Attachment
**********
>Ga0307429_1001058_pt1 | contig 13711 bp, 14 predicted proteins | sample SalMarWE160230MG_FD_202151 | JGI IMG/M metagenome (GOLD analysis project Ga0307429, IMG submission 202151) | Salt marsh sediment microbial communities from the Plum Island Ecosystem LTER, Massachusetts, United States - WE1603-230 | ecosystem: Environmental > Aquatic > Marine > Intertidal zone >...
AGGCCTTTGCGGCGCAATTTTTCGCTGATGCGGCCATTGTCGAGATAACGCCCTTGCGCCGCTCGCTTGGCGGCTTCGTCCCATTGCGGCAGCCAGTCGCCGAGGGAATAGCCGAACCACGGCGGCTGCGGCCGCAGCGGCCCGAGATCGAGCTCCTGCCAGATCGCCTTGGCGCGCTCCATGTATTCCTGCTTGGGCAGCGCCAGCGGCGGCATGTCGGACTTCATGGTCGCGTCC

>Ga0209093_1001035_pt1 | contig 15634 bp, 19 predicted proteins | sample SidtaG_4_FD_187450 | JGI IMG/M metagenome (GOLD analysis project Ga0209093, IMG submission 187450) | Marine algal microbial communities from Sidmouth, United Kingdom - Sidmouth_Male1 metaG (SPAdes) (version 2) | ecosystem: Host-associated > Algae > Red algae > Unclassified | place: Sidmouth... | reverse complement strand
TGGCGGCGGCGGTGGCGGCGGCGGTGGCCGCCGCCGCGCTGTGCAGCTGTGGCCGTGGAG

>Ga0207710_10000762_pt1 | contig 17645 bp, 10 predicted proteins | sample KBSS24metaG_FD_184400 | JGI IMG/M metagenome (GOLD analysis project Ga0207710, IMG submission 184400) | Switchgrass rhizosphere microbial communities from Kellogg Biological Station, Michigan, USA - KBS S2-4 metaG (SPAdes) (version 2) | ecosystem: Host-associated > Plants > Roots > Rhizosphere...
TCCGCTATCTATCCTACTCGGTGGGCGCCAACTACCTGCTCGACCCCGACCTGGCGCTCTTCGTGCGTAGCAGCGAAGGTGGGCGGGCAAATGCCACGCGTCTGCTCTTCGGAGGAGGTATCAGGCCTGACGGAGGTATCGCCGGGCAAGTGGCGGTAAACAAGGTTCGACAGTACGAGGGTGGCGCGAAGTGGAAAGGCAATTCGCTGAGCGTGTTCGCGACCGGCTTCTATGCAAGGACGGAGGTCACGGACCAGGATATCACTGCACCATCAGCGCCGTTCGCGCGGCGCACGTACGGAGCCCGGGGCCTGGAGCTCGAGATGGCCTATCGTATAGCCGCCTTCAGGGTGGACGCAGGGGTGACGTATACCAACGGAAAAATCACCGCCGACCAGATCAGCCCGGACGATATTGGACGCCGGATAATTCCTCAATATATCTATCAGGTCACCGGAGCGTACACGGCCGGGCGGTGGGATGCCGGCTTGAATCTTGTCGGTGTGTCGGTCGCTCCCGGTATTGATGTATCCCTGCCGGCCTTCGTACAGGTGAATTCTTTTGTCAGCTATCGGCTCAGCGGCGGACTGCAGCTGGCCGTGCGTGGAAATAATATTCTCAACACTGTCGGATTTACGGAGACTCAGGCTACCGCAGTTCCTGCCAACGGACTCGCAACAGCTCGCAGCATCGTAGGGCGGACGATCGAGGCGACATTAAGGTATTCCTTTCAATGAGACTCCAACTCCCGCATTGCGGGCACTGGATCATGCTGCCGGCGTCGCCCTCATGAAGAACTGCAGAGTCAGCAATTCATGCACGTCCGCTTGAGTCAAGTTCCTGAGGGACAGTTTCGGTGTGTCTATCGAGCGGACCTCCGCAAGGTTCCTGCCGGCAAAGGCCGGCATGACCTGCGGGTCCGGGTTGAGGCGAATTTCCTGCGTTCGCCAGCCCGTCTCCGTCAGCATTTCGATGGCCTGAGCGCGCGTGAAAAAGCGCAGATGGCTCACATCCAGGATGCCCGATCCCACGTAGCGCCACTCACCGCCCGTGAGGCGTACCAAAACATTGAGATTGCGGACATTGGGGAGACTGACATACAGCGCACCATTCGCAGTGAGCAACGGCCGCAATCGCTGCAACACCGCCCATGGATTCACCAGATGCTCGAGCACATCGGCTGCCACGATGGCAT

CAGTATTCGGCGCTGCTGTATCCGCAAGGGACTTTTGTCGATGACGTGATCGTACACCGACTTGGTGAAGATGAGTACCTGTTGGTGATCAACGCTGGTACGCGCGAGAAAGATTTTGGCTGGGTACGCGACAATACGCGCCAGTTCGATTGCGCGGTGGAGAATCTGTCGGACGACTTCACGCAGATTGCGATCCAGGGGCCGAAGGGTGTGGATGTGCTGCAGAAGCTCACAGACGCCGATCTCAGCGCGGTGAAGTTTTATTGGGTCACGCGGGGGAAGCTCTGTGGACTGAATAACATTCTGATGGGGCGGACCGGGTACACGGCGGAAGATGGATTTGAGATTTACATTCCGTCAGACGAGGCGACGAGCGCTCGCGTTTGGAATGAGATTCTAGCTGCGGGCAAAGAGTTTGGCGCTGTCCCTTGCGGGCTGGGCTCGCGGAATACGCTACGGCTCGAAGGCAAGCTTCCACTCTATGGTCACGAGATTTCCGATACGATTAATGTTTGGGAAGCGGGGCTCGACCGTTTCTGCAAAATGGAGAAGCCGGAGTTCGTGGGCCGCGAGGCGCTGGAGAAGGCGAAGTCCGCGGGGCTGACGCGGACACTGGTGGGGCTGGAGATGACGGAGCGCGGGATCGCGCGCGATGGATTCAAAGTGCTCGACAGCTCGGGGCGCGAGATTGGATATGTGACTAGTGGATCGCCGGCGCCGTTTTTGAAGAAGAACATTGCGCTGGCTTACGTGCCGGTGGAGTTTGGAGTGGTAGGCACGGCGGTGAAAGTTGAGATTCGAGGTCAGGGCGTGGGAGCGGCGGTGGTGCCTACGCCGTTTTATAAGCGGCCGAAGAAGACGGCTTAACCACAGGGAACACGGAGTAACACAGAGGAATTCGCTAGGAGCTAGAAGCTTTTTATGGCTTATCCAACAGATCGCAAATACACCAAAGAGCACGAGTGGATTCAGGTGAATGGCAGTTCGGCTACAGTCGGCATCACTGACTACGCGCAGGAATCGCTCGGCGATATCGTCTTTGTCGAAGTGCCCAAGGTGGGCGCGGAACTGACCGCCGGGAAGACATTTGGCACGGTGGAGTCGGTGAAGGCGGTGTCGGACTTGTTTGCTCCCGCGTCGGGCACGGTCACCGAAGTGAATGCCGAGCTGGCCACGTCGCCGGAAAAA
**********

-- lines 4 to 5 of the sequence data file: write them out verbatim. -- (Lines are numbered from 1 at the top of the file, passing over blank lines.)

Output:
TGGCGGCGGCGGTGGCGGCGGCGGTGGCCGCCGCCGCGCTGTGCAGCTGTGGCCGTGGAG

>Ga0207710_10000762_pt1 | contig 17645 bp, 10 predicted proteins | sample KBSS24metaG_FD_184400 | JGI IMG/M metagenome (GOLD analysis project Ga0207710, IMG submission 184400) | Switchgrass rhizosphere microbial communities from Kellogg Biological Station, Michigan, USA - KBS S2-4 metaG (SPAdes) (version 2) | ecosystem: Host-associated > Plants > Roots > Rhizosphere...